The following is a guest post by Abby Yochelson, English and American Literature Reference specialist at the Library of Congress’s Main Reading Room, Humanities and Social Sciences Division.
Can you help me find a novel I read about twenty years ago about time travel back to the dinosaur age?
I’m trying to find a poem for my mother. It’s about how life is like a tapestry and I think a few lines go something like this “And I in foolish pride/ Forget He sees the upper/ And I the underside.”
I’m looking for a detective series where the main character is named Witherspoon and he’s a teacher at an agricultural college, but I don’t know the author.
My grandmother read me this picture book when I was little, and now that I’m about to become a grandmother, I want to find this book. The cover was blue and had a bunny on it and it was about the baby bunny learning to hop.
Similar questions flood into the Library of Congress every day via our “Ask a Librarian” service as they do to public and academic libraries everywhere. We might be given characters’ names, book cover descriptions, sometimes a range of publication dates, a possible word or two in the title, and often plot descriptions. The plot descriptions can be as broad as “it was a scary book about children being chased by witches” or as detailed as “I think this book was set in the Midwest and is in the form of letters written to a pen pal. The letter writer’s favorite color is yellow and she likes to sit under a tree and eat apples.”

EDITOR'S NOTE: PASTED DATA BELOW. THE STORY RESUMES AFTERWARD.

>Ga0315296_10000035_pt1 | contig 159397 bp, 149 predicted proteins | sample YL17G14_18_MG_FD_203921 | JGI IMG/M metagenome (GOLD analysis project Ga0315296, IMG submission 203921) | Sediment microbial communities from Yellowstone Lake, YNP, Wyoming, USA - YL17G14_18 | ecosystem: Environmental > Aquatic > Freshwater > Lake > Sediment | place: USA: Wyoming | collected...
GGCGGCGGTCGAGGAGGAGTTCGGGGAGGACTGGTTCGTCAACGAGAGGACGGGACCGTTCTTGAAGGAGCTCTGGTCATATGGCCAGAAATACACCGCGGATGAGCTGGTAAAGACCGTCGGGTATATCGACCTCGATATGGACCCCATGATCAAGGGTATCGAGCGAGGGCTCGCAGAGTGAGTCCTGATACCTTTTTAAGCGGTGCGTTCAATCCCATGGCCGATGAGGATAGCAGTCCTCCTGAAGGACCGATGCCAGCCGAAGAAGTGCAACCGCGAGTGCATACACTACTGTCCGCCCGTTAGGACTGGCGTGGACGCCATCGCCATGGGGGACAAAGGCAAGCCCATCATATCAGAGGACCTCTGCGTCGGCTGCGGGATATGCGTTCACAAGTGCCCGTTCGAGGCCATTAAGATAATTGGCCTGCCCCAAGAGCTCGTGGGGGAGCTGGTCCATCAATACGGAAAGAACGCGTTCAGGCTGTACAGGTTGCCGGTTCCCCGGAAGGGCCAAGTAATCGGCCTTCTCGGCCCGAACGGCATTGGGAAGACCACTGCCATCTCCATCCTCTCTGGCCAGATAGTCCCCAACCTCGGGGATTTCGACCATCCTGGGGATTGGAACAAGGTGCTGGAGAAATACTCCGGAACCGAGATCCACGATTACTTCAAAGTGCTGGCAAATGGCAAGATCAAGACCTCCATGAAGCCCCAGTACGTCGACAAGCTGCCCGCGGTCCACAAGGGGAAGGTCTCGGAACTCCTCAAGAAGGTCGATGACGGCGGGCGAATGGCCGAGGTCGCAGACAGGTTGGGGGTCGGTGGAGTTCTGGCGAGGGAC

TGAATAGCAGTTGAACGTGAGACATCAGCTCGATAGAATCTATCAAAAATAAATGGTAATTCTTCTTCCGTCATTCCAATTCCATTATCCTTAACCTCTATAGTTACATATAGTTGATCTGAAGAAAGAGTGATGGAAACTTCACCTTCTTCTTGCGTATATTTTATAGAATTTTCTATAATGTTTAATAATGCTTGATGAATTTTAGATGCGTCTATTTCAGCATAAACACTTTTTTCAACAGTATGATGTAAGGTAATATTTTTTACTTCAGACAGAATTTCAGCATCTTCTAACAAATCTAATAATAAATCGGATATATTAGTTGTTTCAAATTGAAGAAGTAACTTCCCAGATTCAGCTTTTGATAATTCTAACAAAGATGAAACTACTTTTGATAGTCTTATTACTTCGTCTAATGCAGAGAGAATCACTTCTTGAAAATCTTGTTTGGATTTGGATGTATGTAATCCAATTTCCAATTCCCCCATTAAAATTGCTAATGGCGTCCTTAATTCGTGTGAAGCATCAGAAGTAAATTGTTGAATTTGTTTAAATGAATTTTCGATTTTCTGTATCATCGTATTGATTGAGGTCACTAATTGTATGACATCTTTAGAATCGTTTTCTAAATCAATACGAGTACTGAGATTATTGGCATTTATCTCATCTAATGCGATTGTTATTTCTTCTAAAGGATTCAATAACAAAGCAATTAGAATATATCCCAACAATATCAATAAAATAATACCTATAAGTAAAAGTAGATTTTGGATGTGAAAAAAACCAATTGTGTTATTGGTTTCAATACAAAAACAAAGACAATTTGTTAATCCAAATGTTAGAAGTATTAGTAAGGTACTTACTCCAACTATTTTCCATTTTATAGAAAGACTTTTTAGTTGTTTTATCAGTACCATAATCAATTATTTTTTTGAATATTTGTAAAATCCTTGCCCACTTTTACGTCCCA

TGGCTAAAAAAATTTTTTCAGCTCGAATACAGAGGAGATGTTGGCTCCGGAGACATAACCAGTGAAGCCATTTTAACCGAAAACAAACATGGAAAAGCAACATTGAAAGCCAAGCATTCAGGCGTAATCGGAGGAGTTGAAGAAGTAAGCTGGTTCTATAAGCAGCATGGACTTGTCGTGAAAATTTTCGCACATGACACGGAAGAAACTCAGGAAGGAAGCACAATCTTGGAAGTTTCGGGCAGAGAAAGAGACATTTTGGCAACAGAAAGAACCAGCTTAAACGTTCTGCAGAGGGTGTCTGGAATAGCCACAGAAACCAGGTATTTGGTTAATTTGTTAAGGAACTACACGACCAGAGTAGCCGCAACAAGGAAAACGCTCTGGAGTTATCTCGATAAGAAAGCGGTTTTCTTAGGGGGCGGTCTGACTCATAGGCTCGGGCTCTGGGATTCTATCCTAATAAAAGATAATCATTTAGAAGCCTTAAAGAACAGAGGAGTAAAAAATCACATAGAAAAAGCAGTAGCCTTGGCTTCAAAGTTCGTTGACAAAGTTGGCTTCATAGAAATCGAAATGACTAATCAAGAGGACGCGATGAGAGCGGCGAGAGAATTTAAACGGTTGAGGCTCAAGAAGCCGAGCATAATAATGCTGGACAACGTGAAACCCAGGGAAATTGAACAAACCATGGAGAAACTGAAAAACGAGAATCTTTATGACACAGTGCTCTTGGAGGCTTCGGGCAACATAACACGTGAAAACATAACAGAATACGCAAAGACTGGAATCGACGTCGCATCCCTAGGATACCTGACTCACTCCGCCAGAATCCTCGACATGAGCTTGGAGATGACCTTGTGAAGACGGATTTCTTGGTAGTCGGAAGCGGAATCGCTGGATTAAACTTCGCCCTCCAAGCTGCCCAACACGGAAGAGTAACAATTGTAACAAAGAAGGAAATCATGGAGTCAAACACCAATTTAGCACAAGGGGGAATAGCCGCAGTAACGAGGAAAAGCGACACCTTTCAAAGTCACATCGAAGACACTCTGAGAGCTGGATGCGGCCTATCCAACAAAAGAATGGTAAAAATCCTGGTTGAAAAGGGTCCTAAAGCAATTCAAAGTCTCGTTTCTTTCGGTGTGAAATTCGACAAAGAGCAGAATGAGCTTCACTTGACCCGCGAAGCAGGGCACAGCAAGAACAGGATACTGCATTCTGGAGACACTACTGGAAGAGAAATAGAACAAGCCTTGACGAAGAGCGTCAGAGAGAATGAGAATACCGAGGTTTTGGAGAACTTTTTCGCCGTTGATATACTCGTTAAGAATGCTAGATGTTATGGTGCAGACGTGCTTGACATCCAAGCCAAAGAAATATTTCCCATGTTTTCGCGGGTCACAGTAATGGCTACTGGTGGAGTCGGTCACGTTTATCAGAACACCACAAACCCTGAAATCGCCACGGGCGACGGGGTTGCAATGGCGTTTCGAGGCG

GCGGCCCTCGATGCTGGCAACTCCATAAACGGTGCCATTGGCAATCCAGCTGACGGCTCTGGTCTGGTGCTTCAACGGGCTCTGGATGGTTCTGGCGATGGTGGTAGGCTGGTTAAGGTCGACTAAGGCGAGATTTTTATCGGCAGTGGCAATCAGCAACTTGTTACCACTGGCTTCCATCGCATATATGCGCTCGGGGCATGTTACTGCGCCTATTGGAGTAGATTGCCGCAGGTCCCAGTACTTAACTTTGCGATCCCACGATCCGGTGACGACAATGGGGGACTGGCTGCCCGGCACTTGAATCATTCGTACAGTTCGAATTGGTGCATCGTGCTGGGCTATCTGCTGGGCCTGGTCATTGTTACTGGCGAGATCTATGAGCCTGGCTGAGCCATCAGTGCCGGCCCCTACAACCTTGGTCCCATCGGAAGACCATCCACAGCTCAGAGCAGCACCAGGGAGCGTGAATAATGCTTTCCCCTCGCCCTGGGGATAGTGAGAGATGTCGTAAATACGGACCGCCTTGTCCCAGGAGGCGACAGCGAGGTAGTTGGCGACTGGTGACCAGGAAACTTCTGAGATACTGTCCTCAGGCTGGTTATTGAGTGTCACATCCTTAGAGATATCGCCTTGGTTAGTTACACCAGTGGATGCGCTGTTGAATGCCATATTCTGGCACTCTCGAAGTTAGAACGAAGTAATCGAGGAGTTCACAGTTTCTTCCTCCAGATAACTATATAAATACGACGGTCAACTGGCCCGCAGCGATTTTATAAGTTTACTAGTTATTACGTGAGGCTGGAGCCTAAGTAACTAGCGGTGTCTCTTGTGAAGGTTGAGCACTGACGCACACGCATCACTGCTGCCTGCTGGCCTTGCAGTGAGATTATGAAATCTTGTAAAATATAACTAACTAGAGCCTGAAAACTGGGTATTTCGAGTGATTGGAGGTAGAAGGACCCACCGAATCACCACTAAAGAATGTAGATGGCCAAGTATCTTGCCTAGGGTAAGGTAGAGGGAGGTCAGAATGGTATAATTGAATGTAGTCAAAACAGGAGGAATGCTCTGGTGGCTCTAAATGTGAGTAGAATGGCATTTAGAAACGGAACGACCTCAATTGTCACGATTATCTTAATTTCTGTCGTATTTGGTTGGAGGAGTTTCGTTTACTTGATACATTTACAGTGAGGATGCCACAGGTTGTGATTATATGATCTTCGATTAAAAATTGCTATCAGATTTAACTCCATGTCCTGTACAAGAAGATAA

Librarians have developed a wealth of techniques and resources over the years to try to find the answers to such “I’m looking for…” questions. Historically, we have relied on such published reference sources as Granger’s Index to Poetry, Short Story Index, and Fiction Catalog; genre guides such as The Supernatural Index: A Listing of Fantasy, Supernatural, Occult, Weird, and Horror Anthologies; and library catalogs to attempt to find answers.